Top Best Ways Masterworks Is Challenging the Status Quo of Art Investing

3 Ways Masterworks Is Challenging the Status Quo of Art Investing


Art has traditionally been a tough alternative asset class for ordinary investors to access. When it comes to blue-chip paintings, transactions have typically involved billionaires purchasing artwork for private collections, leaving ordinary investors, who lack the spending power of the ultra-wealthy, out in the cold. 

Meanwhile, as an asset class, art has significantly outperformed the S&P 500 over the past 28 years, appreciating 12.6% annually compared to 9% for the latter.

The Masterworks platform was the first to address this problem practically. Democratizing art investing isn’t a small task, and the startup has developed some innovative models to change the way art finance works and better serve ordinary investors. 

Here’s how this innovative company is reshaping the art investing world.

Changing Models for Art Investments

Even if they couldn’t gain access to brokers’ private sales or high-profile auctions at Christie’s, ordinary investors have technically always had access to the art market. Mutual funds specializing in artwork have existed in some form or another for generations. 

However, investing in these funds presented a few challenges. For starters, fund performance relied solely on the manager’s vision. This setup presented significant risks if the manager made an unwise decision, moved companies or retired from their position.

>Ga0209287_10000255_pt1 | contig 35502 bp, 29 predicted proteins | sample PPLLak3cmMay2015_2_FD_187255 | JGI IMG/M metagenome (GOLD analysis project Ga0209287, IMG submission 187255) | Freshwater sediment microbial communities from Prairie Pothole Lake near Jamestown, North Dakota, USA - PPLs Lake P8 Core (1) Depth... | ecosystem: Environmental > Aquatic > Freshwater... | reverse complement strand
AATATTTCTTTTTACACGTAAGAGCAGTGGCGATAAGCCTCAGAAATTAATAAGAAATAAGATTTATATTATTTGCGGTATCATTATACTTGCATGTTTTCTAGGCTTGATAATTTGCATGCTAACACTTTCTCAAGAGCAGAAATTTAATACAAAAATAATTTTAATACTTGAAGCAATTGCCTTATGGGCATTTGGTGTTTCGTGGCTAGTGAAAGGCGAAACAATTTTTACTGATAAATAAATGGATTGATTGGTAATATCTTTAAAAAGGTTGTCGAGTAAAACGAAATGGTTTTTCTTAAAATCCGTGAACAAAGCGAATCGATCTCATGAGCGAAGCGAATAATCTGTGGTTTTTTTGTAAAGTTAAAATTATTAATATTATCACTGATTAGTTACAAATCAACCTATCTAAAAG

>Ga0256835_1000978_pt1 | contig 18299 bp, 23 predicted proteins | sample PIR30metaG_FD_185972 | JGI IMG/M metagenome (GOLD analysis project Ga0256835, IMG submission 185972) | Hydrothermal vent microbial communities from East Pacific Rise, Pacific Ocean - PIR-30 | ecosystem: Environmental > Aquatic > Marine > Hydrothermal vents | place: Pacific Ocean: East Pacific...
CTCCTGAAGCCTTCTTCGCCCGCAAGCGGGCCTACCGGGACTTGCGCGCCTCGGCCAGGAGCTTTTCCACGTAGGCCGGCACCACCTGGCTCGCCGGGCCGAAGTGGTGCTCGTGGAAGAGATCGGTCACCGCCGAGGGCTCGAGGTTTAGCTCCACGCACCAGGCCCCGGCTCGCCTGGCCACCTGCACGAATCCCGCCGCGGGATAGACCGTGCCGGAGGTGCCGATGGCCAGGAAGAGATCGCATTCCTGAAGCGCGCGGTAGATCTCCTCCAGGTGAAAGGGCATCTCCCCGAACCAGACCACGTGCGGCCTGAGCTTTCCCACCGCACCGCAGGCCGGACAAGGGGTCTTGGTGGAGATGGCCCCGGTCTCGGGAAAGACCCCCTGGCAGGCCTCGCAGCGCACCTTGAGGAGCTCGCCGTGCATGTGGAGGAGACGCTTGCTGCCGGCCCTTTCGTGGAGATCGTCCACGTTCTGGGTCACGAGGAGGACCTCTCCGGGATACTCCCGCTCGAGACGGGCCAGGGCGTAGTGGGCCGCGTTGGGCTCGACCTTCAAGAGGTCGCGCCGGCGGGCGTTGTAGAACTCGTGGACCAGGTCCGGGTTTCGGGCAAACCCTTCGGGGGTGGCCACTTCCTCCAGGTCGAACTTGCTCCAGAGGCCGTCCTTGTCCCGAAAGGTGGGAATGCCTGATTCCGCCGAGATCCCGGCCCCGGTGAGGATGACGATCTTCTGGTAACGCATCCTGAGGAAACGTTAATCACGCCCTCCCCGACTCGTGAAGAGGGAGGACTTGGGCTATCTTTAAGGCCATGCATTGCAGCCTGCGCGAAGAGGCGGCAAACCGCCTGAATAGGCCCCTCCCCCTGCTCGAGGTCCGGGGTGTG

The second challenge was profiting from an individual piece of art’s price appreciation. Investment funds build a portfolio of artwork and sell fund units to investors. While a portfolio reduces risk, it also minimizes the contribution of a single investment. For instance, if a single piece of art appreciates significantly, its impact on the portfolio may be dampened due to other holdings’ performance shortcomings. Everyday investors have little freedom to direct their investments in such a setup.

Masterworks solves this problem in two ways. Firstly, it offers shares in individual works of art to investors, not a portfolio. This gives investors the chance to review and invest in a single work of art, without worrying about additional holdings dampening performance.

Secondly, Masterworks securitizes each painting and sells fractionalized shares in that security to investors. This gives investors the freedom to purchase as much of a painting as they’d like and sell shares on the secondary market if they wish to exit before Masterworks resells the painting.

Ordinary investors have complete flexibility in buying and selling artwork as a result and can self-direct their portfolios as they please.

Catering to All Corners of the Art World

Masterworks occupies a new position in the art world. It doesn’t hold artwork in its own portfolio but brings several stakeholders together, facilitating more interaction between everybody. The recently launched subsidiary, Level & Co., is a good example of how Masterworks brings together different corners of the art world.